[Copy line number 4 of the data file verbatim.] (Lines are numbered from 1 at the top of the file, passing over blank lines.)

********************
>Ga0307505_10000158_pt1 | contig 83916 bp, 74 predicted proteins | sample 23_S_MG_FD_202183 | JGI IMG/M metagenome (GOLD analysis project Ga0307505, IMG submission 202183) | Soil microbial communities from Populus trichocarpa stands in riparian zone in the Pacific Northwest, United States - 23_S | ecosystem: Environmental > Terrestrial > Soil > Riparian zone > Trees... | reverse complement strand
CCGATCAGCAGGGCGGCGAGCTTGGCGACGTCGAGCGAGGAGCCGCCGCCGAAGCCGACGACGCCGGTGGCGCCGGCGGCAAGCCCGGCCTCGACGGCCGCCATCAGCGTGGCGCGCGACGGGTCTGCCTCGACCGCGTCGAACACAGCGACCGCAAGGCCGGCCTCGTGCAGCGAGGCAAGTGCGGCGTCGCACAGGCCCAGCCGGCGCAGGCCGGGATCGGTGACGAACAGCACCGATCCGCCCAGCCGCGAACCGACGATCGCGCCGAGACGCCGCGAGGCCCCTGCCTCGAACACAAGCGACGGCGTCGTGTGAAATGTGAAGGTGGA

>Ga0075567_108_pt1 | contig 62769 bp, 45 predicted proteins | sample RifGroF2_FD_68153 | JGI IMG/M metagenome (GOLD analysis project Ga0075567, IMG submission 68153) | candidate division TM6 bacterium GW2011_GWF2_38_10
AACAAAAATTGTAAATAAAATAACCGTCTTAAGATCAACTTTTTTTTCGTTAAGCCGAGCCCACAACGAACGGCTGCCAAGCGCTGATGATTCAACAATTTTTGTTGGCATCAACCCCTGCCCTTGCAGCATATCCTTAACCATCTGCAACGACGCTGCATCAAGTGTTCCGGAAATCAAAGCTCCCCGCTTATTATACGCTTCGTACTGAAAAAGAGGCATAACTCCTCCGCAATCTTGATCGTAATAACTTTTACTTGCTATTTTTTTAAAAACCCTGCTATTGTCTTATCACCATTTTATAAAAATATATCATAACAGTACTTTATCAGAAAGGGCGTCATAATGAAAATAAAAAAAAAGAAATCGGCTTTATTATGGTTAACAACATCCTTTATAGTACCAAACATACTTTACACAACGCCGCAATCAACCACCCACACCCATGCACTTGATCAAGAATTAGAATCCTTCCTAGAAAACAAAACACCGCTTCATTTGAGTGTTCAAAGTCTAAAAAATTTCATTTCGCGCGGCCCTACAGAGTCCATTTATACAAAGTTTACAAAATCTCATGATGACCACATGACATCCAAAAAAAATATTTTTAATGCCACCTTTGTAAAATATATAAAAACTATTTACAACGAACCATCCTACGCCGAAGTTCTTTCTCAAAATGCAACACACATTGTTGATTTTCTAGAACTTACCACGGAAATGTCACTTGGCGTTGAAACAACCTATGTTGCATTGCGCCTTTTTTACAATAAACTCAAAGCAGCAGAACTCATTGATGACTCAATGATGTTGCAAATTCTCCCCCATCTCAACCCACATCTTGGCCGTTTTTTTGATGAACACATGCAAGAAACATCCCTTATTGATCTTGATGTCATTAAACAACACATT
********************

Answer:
AACAAAAATTGTAAATAAAATAACCGTCTTAAGATCAACTTTTTTTTCGTTAAGCCGAGCCCACAACGAACGGCTGCCAAGCGCTGATGATTCAACAATTTTTGTTGGCATCAACCCCTGCCCTTGCAGCATATCCTTAACCATCTGCAACGACGCTGCATCAAGTGTTCCGGAAATCAAAGCTCCCCGCTTATTATACGCTTCGTACTGAAAAAGAGGCATAACTCCTCCGCAATCTTGATCGTAATAACTTTTACTTGCTATTTTTTTAAAAACCCTGCTATTGTCTTATCACCATTTTATAAAAATATATCATAACAGTACTTTATCAGAAAGGGCGTCATAATGAAAATAAAAAAAAAGAAATCGGCTTTATTATGGTTAACAACATCCTTTATAGTACCAAACATACTTTACACAACGCCGCAATCAACCACCCACACCCATGCACTTGATCAAGAATTAGAATCCTTCCTAGAAAACAAAACACCGCTTCATTTGAGTGTTCAAAGTCTAAAAAATTTCATTTCGCGCGGCCCTACAGAGTCCATTTATACAAAGTTTACAAAATCTCATGATGACCACATGACATCCAAAAAAAATATTTTTAATGCCACCTTTGTAAAATATATAAAAACTATTTACAACGAACCATCCTACGCCGAAGTTCTTTCTCAAAATGCAACACACATTGTTGATTTTCTAGAACTTACCACGGAAATGTCACTTGGCGTTGAAACAACCTATGTTGCATTGCGCCTTTTTTACAATAAACTCAAAGCAGCAGAACTCATTGATGACTCAATGATGTTGCAAATTCTCCCCCATCTCAACCCACATCTTGGCCGTTTTTTTGATGAACACATGCAAGAAACATCCCTTATTGATCTTGATGTCATTAAACAACACATT